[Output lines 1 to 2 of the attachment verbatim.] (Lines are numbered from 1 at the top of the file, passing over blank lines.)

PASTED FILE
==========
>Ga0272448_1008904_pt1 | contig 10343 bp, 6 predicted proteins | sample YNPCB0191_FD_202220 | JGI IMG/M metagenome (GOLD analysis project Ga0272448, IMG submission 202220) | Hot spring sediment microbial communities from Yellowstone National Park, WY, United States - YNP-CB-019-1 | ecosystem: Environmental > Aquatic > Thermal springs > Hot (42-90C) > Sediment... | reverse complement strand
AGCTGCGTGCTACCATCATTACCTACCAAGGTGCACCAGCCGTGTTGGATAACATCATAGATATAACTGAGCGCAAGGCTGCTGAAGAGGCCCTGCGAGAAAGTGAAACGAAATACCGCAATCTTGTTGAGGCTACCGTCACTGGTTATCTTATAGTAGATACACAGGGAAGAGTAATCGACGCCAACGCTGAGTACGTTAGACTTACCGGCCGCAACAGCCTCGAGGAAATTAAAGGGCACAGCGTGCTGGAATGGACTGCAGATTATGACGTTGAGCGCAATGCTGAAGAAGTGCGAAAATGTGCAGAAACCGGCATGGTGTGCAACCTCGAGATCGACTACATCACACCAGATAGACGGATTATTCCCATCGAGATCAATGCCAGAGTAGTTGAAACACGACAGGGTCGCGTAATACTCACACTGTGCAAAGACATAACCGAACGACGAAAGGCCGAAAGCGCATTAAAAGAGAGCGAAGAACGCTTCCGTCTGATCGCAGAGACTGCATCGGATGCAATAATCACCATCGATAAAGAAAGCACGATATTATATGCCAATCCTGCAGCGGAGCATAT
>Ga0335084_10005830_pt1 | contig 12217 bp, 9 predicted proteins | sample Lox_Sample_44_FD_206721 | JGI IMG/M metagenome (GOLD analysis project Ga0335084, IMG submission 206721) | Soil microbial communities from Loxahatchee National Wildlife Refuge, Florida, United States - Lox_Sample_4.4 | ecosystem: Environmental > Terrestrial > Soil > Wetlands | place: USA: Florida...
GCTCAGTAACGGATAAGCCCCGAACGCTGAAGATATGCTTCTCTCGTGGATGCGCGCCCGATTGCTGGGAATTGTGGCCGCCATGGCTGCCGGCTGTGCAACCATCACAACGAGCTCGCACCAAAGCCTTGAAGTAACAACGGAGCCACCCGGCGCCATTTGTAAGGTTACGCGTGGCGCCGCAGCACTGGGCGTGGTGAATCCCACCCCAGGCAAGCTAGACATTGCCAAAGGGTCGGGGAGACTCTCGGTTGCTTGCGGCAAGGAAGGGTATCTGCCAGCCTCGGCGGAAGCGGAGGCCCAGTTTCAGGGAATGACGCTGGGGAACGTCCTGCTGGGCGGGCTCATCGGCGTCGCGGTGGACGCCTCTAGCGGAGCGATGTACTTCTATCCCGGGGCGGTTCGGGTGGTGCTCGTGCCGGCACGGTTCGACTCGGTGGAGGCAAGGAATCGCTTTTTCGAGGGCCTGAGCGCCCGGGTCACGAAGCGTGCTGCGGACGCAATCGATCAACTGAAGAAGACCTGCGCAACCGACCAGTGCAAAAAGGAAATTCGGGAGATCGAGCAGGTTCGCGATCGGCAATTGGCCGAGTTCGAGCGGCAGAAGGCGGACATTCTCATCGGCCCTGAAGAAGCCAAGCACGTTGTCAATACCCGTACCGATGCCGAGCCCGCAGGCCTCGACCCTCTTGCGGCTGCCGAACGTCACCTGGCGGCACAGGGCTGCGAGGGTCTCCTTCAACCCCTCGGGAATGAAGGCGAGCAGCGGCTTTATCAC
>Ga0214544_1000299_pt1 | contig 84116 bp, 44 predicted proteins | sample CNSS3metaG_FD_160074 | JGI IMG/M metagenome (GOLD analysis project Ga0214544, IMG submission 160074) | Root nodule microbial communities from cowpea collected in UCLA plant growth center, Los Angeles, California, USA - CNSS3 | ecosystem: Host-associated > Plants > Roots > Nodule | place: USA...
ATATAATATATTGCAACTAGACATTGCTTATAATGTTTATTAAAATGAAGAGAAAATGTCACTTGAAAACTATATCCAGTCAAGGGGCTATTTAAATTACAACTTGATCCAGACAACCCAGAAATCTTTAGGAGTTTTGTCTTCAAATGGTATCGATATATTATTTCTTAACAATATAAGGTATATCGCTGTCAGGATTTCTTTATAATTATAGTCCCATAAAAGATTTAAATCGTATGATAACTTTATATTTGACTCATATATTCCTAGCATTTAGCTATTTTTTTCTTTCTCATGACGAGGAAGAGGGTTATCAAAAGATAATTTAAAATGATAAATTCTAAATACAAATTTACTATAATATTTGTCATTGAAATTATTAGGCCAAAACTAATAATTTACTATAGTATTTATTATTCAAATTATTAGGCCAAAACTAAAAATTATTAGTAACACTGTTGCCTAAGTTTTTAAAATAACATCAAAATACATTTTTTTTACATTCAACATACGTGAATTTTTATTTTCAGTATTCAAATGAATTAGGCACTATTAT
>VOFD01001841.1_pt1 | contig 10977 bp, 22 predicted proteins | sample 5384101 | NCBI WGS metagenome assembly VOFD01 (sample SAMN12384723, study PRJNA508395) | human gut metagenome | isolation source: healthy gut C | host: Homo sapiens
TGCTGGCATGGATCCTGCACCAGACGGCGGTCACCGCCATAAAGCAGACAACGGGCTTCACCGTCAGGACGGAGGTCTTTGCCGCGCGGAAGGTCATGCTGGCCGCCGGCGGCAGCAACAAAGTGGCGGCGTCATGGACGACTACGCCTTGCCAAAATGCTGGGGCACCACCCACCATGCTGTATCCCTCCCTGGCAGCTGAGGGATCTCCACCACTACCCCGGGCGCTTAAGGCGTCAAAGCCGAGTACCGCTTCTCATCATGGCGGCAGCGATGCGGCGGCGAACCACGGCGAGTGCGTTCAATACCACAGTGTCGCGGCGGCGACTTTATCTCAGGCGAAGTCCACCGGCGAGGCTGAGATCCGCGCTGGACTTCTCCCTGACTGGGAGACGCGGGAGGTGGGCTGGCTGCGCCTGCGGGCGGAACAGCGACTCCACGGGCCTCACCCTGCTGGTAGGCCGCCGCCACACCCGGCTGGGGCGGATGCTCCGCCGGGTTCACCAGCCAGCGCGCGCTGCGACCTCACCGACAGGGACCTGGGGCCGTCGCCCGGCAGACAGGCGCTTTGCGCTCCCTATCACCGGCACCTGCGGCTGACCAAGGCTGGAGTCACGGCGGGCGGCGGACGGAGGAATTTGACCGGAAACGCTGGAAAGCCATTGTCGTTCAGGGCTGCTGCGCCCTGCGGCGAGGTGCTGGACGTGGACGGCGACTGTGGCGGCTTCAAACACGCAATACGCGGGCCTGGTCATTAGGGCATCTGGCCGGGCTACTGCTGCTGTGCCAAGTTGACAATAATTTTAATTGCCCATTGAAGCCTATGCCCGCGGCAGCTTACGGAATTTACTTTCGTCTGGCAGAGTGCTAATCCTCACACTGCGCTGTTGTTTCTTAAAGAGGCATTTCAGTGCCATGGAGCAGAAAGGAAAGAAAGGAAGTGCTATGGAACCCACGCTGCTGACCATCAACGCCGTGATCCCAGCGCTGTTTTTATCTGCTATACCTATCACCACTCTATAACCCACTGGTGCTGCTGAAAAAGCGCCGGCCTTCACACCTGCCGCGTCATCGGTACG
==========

>Ga0272448_1008904_pt1 | contig 10343 bp, 6 predicted proteins | sample YNPCB0191_FD_202220 | JGI IMG/M metagenome (GOLD analysis project Ga0272448, IMG submission 202220) | Hot spring sediment microbial communities from Yellowstone National Park, WY, United States - YNP-CB-019-1 | ecosystem: Environmental > Aquatic > Thermal springs > Hot (42-90C) > Sediment... | reverse complement strand
AGCTGCGTGCTACCATCATTACCTACCAAGGTGCACCAGCCGTGTTGGATAACATCATAGATATAACTGAGCGCAAGGCTGCTGAAGAGGCCCTGCGAGAAAGTGAAACGAAATACCGCAATCTTGTTGAGGCTACCGTCACTGGTTATCTTATAGTAGATACACAGGGAAGAGTAATCGACGCCAACGCTGAGTACGTTAGACTTACCGGCCGCAACAGCCTCGAGGAAATTAAAGGGCACAGCGTGCTGGAATGGACTGCAGATTATGACGTTGAGCGCAATGCTGAAGAAGTGCGAAAATGTGCAGAAACCGGCATGGTGTGCAACCTCGAGATCGACTACATCACACCAGATAGACGGATTATTCCCATCGAGATCAATGCCAGAGTAGTTGAAACACGACAGGGTCGCGTAATACTCACACTGTGCAAAGACATAACCGAACGACGAAAGGCCGAAAGCGCATTAAAAGAGAGCGAAGAACGCTTCCGTCTGATCGCAGAGACTGCATCGGATGCAATAATCACCATCGATAAAGAAAGCACGATATTATATGCCAATCCTGCAGCGGAGCATAT